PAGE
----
Five ways LiDAR technology is mapping the future

LiDAR (light detection and ranging) technology has hit the headlines recently, but for Distribution Network Operators, the technology is fast becoming business as usual.

Five ways LiDAR technology is mapping the future

Beginning with trials back in 2013, the technology is now becoming mainstream thanks to Scottish Power Energy Networks’ ongoing two-year LiDAR project. This is helping other networks to embrace the technology through the dissemination of lessons learned via workshops and presentations.

Meanwhile, the quality of data the technology can provide is soaring, making it a more practical and cost effective solution for networks.

The data gathered is used to create a virtual, 3D world of highly detailed maps that reveal the exact distance trees and other vegetation are to power lines down to 2cm.

Stewart Reid, head of asset management and innovation at SSEN, said the maps help the company identify and mitigate risks and allow them to rectify problems, to ensure a better security of supply to its customers.

Scottish and Southern Energy Network (SSEN) incorporated the technology as business as usual from the start of their year-long project to model 63,000km of power lines in its Scottish and English operational areas

Reid now hopes that SSEN will be able to increase the regularity of the LiDAR flights, and incorporate drones into the process.

SSEN curently maps its entire network once every four years, effectively mapping a quarter of its network each year.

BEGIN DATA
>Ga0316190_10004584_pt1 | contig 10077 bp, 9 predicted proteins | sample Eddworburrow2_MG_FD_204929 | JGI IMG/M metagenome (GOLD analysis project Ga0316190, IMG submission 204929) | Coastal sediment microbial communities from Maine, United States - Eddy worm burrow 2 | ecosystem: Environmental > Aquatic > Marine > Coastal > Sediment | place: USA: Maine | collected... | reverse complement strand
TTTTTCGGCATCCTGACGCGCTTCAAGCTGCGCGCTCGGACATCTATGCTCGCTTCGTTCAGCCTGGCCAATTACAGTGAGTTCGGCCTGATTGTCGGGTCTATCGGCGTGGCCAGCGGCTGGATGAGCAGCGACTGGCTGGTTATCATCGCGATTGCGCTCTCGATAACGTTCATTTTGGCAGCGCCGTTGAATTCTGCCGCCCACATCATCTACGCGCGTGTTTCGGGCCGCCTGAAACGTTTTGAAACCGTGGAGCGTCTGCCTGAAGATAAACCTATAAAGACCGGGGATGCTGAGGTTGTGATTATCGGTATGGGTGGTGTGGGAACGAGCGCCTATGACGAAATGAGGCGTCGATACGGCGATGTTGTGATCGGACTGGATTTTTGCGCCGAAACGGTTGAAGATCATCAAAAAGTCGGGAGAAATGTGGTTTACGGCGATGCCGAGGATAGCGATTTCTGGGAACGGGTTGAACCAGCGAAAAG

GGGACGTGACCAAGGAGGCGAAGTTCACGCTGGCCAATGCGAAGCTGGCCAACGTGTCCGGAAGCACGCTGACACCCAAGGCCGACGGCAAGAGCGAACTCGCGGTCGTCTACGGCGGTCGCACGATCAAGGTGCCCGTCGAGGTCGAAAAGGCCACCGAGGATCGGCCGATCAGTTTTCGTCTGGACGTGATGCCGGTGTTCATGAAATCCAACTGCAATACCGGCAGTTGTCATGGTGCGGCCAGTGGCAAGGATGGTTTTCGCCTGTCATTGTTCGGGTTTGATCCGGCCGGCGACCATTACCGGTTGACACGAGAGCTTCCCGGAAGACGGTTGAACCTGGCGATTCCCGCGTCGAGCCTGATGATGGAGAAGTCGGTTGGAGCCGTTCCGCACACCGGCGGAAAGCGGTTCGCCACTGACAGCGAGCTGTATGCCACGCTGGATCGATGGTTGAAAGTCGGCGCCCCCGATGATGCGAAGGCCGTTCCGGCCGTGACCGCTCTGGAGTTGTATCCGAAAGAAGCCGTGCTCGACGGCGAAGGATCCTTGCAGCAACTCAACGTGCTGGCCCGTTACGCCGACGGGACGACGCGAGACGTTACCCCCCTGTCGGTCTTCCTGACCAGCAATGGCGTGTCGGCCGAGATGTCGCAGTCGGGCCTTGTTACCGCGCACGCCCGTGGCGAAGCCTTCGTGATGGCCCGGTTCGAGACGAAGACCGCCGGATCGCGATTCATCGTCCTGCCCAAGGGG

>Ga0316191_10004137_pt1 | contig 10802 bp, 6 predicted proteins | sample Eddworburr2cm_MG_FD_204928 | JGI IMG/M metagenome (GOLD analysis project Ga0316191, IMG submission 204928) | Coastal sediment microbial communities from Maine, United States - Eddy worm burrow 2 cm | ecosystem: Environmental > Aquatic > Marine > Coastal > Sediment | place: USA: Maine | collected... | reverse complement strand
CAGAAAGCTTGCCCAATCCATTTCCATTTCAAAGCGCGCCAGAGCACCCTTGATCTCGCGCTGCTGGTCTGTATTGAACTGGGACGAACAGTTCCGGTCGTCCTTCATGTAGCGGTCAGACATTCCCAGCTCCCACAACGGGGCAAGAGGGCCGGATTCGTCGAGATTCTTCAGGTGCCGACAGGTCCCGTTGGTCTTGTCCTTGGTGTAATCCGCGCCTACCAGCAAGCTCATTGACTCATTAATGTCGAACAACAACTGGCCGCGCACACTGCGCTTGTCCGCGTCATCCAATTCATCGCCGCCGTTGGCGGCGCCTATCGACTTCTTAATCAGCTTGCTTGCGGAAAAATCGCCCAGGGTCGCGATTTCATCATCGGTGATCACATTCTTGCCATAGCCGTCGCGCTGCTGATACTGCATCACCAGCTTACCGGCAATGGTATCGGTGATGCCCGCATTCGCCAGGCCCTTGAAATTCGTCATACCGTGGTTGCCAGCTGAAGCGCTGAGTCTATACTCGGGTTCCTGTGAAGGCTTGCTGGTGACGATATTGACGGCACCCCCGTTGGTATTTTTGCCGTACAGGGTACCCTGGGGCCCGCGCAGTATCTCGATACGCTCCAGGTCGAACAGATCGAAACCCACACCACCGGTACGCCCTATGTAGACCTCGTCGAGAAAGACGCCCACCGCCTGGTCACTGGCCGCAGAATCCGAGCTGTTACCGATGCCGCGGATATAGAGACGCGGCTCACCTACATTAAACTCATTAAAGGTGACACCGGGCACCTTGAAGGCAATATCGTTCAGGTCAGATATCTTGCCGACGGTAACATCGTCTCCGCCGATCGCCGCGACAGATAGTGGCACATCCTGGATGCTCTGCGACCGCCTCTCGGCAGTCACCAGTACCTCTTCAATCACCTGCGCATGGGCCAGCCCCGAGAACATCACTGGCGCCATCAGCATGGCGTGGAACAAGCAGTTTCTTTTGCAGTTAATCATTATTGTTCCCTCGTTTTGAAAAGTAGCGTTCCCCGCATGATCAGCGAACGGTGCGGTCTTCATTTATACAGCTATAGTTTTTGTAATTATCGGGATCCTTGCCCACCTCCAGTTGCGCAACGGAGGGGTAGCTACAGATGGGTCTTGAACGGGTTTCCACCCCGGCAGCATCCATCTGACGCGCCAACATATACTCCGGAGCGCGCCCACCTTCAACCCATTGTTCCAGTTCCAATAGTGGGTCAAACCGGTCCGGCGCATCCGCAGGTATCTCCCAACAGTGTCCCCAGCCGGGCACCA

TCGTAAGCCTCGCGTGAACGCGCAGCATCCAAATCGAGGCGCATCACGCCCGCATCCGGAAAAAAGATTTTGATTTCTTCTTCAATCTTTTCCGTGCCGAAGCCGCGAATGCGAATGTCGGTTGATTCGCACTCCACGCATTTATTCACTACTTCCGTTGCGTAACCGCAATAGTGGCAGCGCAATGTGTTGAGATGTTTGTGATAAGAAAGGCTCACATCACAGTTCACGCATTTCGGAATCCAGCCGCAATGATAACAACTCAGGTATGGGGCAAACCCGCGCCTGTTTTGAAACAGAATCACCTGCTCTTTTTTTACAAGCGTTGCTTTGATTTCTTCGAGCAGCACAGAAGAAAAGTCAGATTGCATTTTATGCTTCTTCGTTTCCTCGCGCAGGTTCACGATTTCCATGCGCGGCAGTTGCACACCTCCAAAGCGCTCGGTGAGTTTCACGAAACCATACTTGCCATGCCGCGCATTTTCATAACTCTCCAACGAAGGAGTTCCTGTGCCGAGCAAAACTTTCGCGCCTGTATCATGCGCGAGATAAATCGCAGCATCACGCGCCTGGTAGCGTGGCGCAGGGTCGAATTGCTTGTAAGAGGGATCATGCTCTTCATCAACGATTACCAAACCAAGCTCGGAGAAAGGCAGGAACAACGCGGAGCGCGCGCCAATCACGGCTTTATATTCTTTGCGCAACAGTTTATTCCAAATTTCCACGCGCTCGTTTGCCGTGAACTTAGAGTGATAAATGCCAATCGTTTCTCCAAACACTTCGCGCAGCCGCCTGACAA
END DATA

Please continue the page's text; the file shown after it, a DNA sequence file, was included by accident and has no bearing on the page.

“But if we could fly twice a year that would allow us to do new things not practical at the moment and release a new layer of benefits,” said Reid.

These benefits include creating “more precise” maps, which would allow better predictions of paths and trends such as tree growth, pole rot, and new farm buildings that have the potential to cause fault issues.

Here are five ways networks are using LiDAR technology to ensure they keep the lights on during even the most violent storms. 

  1. Vegetation management -LiDAR data can help identify and prioritise areas of a network where vegetation poses the greatest risk to overhead lines. This can be caused by storms or ‘sag’ when a line is operating at maximum temperature.
  1. Line profiles -the data can be used to create a profile model of power lines. This can be used to ensure clearances are maintained (particularly on DNOs with higher voltage circuits).
  2. Creating and maintaining an accurate asset inventory – gives networks a precise understanding of where assets need replacing, need to be monitored or even enable the deferment of asset replacement work.
  3. Speed – currently LiDAR technology is strapped to manned aircraft, but an Innovate UK funded project is testing the use of drones for use beyond the operator’s sight. Both methods allow networks to map areas quicker than if done by foot patrols.
  4. Security of supply – By identifying new or existing concerns, potential faults can be averted or reduced to ensure power cuts are kept to a minimum.

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